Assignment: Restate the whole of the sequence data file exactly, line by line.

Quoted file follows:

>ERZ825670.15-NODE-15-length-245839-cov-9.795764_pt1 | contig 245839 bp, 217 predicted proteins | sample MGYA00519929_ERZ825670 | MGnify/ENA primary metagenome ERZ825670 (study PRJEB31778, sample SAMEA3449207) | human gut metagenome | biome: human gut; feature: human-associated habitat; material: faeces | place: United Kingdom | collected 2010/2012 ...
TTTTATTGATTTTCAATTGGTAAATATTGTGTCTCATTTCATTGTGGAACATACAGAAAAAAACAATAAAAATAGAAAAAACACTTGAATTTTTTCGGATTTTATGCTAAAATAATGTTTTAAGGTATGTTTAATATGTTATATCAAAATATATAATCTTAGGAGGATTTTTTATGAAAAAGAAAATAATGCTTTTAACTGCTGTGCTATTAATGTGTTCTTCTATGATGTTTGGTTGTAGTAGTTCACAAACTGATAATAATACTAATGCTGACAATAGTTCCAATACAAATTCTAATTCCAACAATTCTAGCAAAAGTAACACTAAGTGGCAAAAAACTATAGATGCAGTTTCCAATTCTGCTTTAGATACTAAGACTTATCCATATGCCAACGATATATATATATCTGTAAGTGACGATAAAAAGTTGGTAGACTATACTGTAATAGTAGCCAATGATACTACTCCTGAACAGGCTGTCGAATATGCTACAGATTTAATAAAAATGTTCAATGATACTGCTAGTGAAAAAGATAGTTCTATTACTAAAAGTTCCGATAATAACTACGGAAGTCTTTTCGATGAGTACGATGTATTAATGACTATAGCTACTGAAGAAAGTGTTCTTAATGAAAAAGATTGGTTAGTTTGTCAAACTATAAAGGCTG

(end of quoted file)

>ERZ825670.15-NODE-15-length-245839-cov-9.795764_pt1 | contig 245839 bp, 217 predicted proteins | sample MGYA00519929_ERZ825670 | MGnify/ENA primary metagenome ERZ825670 (study PRJEB31778, sample SAMEA3449207) | human gut metagenome | biome: human gut; feature: human-associated habitat; material: faeces | place: United Kingdom | collected 2010/2012 ...
TTTTATTGATTTTCAATTGGTAAATATTGTGTCTCATTTCATTGTGGAACATACAGAAAAAAACAATAAAAATAGAAAAAACACTTGAATTTTTTCGGATTTTATGCTAAAATAATGTTTTAAGGTATGTTTAATATGTTATATCAAAATATATAATCTTAGGAGGATTTTTTATGAAAAAGAAAATAATGCTTTTAACTGCTGTGCTATTAATGTGTTCTTCTATGATGTTTGGTTGTAGTAGTTCACAAACTGATAATAATACTAATGCTGACAATAGTTCCAATACAAATTCTAATTCCAACAATTCTAGCAAAAGTAACACTAAGTGGCAAAAAACTATAGATGCAGTTTCCAATTCTGCTTTAGATACTAAGACTTATCCATATGCCAACGATATATATATATCTGTAAGTGACGATAAAAAGTTGGTAGACTATACTGTAATAGTAGCCAATGATACTACTCCTGAACAGGCTGTCGAATATGCTACAGATTTAATAAAAATGTTCAATGATACTGCTAGTGAAAAAGATAGTTCTATTACTAAAAGTTCCGATAATAACTACGGAAGTCTTTTCGATGAGTACGATGTATTAATGACTATAGCTACTGAAGAAAGTGTTCTTAATGAAAAAGATTGGTTAGTTTGTCAAACTATAAAGGCTG